I think that it would be useful to have some sort of association of PWD, group the groups together as it were. There are a lot of us and we all enjoy kibbitzing with each other but we are very fragmented. A united front would be useful. We should establish standards, our own and varied according to experience, personality and the support level of the patient as unsupported patients may have challenges running into the suggestion "well, just test more..." that some of us (*cough cough*) toss around. I think there's a few simple things we could argue:
1) testing should be a civil right 2) goals should not be the same for everyone but should be aimed for success, rather than meeting goals. Insurance companies' role in determining goals should be limited to supporting PWD to achieve our goals (see #1...by "testing" I would include A1Cs, doctor visits, CDE contacts, etc...)
3) Diabetes' related expenses should be tax deductable. The main reasons the cost of supporting us is so high are the total lack of focus of the medical community and lack of goals coupled with the "leashes" that insurers, led by government led insurance like Medcare and Medicaid, whose policies clearly lack any scientific foundation whatsoever, These need to be abolished as, as noted in point one, they violate our civil rights. Given that, at least to me, Blue Cross sends me a yearly letter stating "you need four strips/day" to remind me of Medicare's position, I am certain that there's collusion among the enemies. I suspect that a class-action lawsuit would be the best way to investigate it. I suspect the case would be enormous and that the members of the class would stand to recoup very little $$ out of it but these people don't listen to reason. They depend on us being fragmented and isolated. Together everyone achieves more. Strips.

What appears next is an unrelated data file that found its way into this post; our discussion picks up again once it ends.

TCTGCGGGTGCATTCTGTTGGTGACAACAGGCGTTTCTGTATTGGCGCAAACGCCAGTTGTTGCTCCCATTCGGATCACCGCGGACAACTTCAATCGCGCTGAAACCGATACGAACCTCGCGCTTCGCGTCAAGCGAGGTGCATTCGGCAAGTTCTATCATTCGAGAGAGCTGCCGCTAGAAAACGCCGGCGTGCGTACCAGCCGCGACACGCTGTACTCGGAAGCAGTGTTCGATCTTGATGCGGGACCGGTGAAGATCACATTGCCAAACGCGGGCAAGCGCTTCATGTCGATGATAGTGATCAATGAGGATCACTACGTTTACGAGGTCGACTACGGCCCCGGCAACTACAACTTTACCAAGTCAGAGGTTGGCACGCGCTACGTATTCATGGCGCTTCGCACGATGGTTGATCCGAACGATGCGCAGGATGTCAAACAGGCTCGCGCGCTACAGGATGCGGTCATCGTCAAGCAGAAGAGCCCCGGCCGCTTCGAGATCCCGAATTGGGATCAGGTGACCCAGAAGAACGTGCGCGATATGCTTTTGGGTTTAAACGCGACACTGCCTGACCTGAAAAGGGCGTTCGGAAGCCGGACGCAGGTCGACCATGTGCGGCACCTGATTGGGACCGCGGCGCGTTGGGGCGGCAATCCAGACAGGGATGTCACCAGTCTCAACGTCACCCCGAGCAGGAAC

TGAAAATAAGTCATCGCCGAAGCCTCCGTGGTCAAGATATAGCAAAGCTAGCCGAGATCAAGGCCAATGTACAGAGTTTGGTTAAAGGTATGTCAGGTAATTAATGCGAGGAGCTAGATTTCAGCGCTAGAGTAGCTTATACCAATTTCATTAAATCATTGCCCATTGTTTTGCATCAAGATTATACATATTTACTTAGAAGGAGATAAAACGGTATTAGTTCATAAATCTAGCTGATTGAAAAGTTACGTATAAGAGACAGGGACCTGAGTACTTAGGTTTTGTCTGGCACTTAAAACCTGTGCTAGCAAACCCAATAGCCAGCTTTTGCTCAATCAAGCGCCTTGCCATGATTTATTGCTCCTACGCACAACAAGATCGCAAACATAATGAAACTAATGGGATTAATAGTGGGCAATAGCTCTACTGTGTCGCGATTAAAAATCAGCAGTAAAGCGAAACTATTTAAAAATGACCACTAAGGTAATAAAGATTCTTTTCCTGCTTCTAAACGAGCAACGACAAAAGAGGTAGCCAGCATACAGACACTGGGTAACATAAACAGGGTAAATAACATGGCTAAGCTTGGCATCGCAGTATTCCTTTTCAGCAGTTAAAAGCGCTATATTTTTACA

Melitta, I know you've reached many people just on this website alone, but your efforts quite possibly could have somehow also delineated to my own Internal Medicine doctor who correctly diagnosed me as a 37 year old T1 just under a year ago.
Right away when I called her and told her I'd randomly checked my own sugar and saw a reading of 386, she had me come in for another full round of fasting bloodwork. (I had just done that with her 4 months prior and everything was perfect-even my blood sugar). Since she had my prior results, then so quickly my numbers changed, she told me she was almost certain I was a Type 1 diabetic, but she would order the more definitive antibody and c-peptide tests. She did that, and it confirmed her initial inkling of a correct Type 1 diagnosis, and she simultaneously referred me to an Endo. She is almost 40, so fairly young for a doctor, but my point is perhaps that you ARE getting the word out--particularly to the younger generation of doctors that aren't set in their ways and perhaps you ARE getting the word out to those that train them in medical school, because she didn't miss a beat in my diagnostic process. Then I came onto this site and saw that it doesn't always happen like that for everyone, so I was thankful. Don't underestimate the size of the task you're taking on...it takes time to change an entire medical community, but you are making it happen little by little as quickly as humanly possible. My doctor's accurate diagnosis is just one example and I'm sure there are others.